If your gift exchange obligations have you feeling trapped, try sending your friends good tidings, which can be just as meaningful as any present

QUESTION OF THE WEEK: Christmas is next month. What do you advise about gift giving or even re-gifting? I’m feeling overwhelmed with the complexities and obligations that come with the holidays and look forward to any advice on this.

Gift giving can be stressful, invoking many conflicting values. About 10 years ago, the holiday season felt more like a chore than a joy to me, so I wanted to make a drastic change. Over the years, I got caught up in reciprocating every gift I received and even went as far as making sure that I had generic gifts on hand for the unexpected gifts that always came in. I eventually felt trapped in gift exchange hell, diminishing the joy of the holiday season.

Getting honest with myself

When I reflected upon the situation, I realized that I needed to change, but tradition, obligations and more weighed heavily on me. I finally got the courage to do what many people secretly may want but don’t have the wherewithal to do: I wrote a loving letter to all of my friends, and, in a graceful way, said that I would no longer be celebrating the holiday season by giving gifts. I would be sending them good tidings and best wishes instead, because I already felt blessed with their friendship and presence in my life. I encouraged them to spend on their family and loved ones any time, money and energy they would have spent on me.

Relief and freedom


After my initial guilt was diminished by the positive comments I received from my friends, I felt relieved! It was one of the best things I ever did for myself. This is not to say that I won’t get a gift for someone if I am inspired to do so (and I often am), but it freed me from the stress of obligatory gift giving.

This may not be for everyone, as our lives are difficult and complex, and the obligation to buy gifts on special occasions is deeply rooted in our society and culture. Some of you may even be thinking, “I could never do that.” I encourage you to try it with at least the “outer edges” of your friendships and acquaintances and set a new standard, especially if you want relief from some of the stress of holiday gift giving.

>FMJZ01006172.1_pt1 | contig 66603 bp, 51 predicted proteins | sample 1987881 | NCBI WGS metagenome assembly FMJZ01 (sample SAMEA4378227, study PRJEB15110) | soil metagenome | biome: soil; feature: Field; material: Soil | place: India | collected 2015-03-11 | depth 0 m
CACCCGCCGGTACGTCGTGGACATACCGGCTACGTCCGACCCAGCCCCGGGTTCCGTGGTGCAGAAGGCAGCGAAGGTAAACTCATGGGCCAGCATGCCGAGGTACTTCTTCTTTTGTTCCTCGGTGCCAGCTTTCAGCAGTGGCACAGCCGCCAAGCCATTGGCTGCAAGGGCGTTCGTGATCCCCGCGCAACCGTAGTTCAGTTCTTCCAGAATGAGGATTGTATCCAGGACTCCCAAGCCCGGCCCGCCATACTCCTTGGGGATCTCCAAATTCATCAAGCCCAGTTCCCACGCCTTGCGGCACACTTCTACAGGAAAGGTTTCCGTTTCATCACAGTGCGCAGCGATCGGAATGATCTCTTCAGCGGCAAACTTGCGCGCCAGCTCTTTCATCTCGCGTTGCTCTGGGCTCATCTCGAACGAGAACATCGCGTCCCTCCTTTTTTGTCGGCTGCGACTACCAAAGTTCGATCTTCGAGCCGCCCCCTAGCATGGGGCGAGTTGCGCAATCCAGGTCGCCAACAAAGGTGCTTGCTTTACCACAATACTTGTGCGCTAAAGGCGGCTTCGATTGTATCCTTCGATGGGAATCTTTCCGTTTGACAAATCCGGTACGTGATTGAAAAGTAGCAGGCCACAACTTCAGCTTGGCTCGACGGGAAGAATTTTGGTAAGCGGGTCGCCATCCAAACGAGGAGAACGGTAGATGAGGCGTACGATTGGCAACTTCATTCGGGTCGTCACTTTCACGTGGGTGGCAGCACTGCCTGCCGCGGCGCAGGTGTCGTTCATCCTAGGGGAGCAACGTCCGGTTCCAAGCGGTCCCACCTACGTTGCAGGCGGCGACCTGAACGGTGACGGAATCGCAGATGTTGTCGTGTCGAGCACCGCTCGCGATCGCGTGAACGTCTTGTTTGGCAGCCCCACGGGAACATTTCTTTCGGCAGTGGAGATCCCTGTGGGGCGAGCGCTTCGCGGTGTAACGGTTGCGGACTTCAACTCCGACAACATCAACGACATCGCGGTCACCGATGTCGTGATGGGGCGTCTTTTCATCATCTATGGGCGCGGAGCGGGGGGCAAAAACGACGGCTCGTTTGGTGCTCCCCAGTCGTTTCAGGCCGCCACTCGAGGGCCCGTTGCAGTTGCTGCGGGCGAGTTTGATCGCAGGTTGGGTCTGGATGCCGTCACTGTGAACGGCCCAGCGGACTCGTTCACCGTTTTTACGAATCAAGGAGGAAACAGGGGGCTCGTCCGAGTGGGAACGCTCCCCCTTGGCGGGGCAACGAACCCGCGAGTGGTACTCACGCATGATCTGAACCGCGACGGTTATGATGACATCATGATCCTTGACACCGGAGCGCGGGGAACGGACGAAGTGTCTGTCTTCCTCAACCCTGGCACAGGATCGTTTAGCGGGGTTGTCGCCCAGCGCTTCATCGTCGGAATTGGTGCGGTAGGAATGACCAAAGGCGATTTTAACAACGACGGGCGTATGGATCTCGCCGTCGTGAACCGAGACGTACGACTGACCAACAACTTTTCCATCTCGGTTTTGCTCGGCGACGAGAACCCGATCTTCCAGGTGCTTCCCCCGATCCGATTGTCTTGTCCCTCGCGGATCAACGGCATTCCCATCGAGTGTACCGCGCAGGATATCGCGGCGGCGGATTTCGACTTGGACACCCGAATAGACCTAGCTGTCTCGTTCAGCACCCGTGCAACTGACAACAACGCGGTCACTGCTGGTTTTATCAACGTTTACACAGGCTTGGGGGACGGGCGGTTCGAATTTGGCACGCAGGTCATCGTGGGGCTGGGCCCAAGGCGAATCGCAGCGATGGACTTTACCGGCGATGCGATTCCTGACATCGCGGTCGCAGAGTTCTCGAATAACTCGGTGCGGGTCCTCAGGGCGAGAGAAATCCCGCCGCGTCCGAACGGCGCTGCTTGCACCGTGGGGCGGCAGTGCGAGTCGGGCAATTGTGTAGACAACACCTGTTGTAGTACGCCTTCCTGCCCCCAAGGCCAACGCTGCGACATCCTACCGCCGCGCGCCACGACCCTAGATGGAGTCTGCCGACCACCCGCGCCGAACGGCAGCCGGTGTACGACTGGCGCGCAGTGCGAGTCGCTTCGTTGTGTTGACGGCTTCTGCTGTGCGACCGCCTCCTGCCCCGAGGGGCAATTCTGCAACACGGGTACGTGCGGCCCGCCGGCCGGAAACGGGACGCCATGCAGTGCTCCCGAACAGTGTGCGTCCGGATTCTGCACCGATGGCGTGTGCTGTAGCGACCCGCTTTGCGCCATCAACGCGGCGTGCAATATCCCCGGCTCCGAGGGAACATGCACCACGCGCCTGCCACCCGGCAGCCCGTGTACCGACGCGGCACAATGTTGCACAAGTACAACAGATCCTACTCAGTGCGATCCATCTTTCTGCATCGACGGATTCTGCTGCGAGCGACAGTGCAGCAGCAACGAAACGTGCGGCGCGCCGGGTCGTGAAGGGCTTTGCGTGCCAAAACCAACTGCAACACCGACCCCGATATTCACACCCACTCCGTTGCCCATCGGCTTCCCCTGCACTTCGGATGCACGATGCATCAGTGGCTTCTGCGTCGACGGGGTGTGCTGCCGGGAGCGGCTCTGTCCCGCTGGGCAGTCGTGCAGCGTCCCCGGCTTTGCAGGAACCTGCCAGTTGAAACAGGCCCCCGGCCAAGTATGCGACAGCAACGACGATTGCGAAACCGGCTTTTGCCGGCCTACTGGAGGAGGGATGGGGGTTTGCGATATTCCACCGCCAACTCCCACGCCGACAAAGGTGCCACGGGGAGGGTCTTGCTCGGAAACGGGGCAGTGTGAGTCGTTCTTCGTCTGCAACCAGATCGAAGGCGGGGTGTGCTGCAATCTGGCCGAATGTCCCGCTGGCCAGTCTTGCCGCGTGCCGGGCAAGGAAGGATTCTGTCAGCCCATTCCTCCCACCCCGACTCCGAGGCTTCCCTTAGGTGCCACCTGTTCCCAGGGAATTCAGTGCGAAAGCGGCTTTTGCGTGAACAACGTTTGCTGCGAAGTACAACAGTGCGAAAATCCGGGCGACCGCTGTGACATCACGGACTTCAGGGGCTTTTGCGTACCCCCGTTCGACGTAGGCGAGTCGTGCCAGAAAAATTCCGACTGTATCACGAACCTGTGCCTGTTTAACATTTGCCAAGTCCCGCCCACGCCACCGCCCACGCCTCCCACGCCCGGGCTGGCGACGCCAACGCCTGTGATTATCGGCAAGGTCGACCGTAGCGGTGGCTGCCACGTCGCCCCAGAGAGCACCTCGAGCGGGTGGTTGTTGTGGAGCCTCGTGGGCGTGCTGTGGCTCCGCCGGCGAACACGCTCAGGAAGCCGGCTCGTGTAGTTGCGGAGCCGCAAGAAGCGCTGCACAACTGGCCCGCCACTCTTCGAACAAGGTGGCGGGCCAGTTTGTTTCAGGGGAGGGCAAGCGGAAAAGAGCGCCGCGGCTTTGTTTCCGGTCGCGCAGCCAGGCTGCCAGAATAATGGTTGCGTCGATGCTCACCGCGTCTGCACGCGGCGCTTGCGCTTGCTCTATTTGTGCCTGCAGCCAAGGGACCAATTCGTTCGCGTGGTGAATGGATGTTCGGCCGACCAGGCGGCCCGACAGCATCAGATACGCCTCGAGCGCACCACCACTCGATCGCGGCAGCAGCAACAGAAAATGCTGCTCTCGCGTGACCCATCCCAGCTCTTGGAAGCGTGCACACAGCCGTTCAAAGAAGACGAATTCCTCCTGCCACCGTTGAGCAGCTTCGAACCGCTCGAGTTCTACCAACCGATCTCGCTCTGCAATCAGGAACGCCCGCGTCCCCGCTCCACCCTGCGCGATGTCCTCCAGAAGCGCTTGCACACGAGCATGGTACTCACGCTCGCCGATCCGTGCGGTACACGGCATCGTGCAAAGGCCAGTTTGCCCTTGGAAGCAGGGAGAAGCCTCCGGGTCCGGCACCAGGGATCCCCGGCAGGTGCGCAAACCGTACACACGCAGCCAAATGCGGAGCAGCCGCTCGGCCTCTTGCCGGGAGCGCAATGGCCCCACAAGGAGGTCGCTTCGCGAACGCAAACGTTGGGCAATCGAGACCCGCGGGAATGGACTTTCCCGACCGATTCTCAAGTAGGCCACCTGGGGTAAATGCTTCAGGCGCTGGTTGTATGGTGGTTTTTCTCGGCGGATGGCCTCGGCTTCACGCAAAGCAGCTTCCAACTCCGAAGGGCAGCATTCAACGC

Do you need to declutter your gift list?

I was surprised at how many people responded positively, telling me that they were thankful for the suggestion and the letter I recommended. In my line of work, I always try to help people find what is true for them, sometimes suggesting that they have to do things that are challenging, because the result will be worth it.


What types of gifts are good?

If you wish to purchase a gift, but are not sure what the right one is, giving an “experience” makes a great gift and shows that you care. Here are some ideas:

• Movie tickets or tickets to a special event that you know they will enjoy.


• A home cooked meal or a meal at a nice restaurant • A letter of appreciation written privately or declared publicly. • A gift of your time to do something with them – lunch, help on a project or something you feel they would really appreciate.

Of course, I’m sure you can come up with dozens more personal ideas, but this is a start.

When to give gifts

Most of us give gifts on birthdays or holidays, but you can also make gift giving a spontaneous event that has nothing to do with the holidays. Giving gifts “just because” is a wonderful way to show someone you care. Now that I no longer buy holiday gifts, I often find myself purchasing something for someone when the “perfect” gift shows up, regardless of the occasion. It’s wonderful and I love seeing the joy on a friend’s face when an unexpected gift is given.

What to do with unwanted gifts

When we end up with gifts we neither want, like nor need, they tend to get stored in a closet, until the purchaser comes to visit, at which point we may remember to place it in a visible space. Most people have a problem re-gifting or donating gifts, because they believe it will be a personal affront to the purchaser.

Re-gifting is risky, as it can end up with the very person who gave it to you or someone close to that person. Re-gift as long as you are certain that you are not re-gifting to the original purchaser and that the person who receives it would really like it. If you do not re-gift, you can always donate to a charitable organization or thrift shop. Ultimately, gift giving should be unconditional, without expectation, and you should be able to do with a gift what you wish.

How do you get better gifts?


This is an easy one. Tell people what you want, even if you want nothing. Send the standard for what you expect and desire and it will make it easier for others who have you on their list.

Alice Inoue is the founder and Chief Happiness Officer at Happiness U, an educational establishment at Gentry Pacific Center on Nimitz Highway. Learn things about life that were never taught in school about how to be happy. Happiness U offers classes such as Feng Shui 101, Clutter Clearing Plan 101, Positive Mindset 101, Happiness 101 and more. Visit www.YourHappinessU.com for more information.